img_20190503_0856467436036292901457215

Snapshots of Civita di Bagnoregio, Italy

Snapshots of a A Walk to Civita di Bagnoregio, an ancient hilltown in Italy reachable only by a pedestrian bridge.

So 2500 years ago, some very ingenious folks (Etruscans) built this city on top of a hill. Hill towns are a common theme in my travels around Italy, but Civita is special because you can only get there by walking a long bridge that takes you to the entrance that was dug into the rock before Jesus was born, though now it’s called Porta San Maria.The town’s seven residents are hanging on by a cliff (literally). Civita di Bagnoregio has been called ‘the dying city’ in Italy because of its propensity to lose pieces of itself to landslides.But erosion aside, Civita is experiencing a bit of a boom (probably due to Instagram), so while she is still standing in the clouds, you should consider the climb up to see her.I popped over for an early morning visit (first car in the parking lot!) after dropping my friends at the train station in Viterbo.I was just beginning the solo portion of my travels, so I was somewhere between missing my friends and talking myself into being excited to hit the road for a new adventure. (Solo travel requires that I do a lot of self-talk.)I enjoyed scooting through vineyards and olive trees in my little rented Fiat.

I was on my way to Orvieto, yet other Italian hilltown (there’s a bunch of them) and Civita di Bagnoregio was on the way.I liked making the long walk into the city, watching it come into view around a corner and climbing up the bridge.The town was quiet, just beginning to wake up for tourists: big square umbrellas being opened at tables, shutters banging open and waiters on scooters making the drive across the bridge.I followed every little crooked lane to peek out over the edges of the city walls into the valley below. I think I read that the geological formations surrounding the city are called the ‘Badlands.’ The chalky, smaller cliffs look like they’ve been made of sand and dust, like they could be knocked down in a light wind. It’s all strangely beautiful.At the far edge of the city, steps and a trail lead down one side of the cliff to a place that’s been dug out of the city (this can’t help with the erosion problem). It was a tomb back in Etruscan days, but has also served as a stable for farm animals and is now a little chapel.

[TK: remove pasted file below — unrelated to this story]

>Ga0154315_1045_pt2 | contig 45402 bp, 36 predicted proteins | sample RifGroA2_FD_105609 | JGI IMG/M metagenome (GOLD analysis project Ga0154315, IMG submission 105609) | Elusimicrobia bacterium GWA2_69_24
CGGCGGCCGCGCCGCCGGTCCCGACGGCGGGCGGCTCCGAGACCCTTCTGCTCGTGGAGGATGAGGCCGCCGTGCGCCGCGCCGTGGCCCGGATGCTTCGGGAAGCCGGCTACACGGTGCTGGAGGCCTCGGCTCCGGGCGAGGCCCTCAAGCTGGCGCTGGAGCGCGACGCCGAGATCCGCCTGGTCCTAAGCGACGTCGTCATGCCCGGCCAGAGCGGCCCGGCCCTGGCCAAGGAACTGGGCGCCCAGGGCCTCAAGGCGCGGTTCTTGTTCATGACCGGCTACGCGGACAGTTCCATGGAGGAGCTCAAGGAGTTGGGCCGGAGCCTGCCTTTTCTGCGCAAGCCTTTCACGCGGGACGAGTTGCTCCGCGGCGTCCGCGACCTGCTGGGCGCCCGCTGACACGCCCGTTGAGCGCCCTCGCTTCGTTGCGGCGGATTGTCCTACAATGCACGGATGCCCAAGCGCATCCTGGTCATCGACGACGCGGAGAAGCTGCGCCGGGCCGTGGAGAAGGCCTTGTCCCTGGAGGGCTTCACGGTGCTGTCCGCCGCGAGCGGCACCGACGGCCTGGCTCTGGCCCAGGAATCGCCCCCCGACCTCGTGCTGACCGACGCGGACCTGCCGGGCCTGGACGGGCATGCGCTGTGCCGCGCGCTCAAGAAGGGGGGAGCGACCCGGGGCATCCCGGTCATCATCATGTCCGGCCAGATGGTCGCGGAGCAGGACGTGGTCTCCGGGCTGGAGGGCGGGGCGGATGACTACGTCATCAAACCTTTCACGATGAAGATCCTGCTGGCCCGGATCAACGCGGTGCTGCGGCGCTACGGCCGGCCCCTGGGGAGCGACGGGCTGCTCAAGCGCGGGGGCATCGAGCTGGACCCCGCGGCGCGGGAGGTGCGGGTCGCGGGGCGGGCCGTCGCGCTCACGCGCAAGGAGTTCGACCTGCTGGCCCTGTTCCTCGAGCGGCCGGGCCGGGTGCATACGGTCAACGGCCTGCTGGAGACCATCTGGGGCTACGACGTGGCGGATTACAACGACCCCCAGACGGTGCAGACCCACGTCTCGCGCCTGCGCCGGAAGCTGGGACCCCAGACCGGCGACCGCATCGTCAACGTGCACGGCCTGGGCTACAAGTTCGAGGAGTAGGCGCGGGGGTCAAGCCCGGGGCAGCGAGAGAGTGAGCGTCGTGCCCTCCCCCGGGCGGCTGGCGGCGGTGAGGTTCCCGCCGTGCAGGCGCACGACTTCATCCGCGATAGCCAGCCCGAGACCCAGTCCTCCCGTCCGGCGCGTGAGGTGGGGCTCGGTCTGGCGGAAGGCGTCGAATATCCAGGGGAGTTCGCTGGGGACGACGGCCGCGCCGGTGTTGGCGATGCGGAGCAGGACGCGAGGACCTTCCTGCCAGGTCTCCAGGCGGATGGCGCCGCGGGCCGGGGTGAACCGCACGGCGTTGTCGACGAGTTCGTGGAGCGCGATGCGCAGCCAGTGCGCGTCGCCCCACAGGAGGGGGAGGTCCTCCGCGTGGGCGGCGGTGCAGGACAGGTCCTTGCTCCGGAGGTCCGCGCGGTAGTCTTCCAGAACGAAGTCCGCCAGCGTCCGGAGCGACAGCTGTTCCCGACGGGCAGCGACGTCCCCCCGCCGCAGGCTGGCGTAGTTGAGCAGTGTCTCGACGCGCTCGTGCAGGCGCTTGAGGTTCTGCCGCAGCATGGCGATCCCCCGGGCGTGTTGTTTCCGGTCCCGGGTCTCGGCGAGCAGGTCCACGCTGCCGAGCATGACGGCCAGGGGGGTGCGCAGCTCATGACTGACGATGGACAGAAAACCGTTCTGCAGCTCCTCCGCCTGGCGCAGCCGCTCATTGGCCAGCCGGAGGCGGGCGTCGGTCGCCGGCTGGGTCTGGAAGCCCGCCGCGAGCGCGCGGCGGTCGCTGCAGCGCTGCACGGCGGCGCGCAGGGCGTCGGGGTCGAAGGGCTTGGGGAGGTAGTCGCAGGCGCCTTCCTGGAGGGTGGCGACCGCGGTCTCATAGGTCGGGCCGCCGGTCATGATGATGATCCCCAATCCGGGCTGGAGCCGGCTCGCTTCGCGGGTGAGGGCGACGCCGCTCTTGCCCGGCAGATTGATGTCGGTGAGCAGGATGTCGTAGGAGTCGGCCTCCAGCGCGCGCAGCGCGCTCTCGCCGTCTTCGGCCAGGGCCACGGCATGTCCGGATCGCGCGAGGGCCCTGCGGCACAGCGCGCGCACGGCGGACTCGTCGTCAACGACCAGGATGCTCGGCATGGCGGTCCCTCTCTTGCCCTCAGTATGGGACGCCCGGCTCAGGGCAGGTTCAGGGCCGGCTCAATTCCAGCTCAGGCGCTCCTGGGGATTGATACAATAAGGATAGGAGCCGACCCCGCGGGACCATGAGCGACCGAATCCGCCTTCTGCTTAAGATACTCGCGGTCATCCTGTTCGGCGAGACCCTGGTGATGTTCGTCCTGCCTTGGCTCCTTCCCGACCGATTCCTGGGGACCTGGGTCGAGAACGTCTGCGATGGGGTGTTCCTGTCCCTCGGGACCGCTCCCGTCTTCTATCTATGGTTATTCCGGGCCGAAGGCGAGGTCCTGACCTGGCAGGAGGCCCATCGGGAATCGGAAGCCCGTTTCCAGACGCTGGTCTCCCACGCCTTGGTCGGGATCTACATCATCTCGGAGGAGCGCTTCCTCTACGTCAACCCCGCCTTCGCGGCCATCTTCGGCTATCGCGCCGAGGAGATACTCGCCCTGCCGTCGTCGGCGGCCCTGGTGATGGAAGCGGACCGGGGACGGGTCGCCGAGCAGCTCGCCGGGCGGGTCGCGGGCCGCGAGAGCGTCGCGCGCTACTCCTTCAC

As an American, everywhere you go in Europe is like ‘going back in time,’ so I hesitate to use that phrase but I saw things in Civita di Bagnoregio like a stone olive press and a wood-burning bread oven.In fact, on my way out, I saw a truck the size of a scooter bringing wood into the city, presumably for the oven. The next time I go, maybe I’ll arrive later in the day to taste the bread and oil on offer.

Before walking back to my car, I sat for a while on the wide, stone steps in the main square to rest, grateful for a gorgeous start to a new day.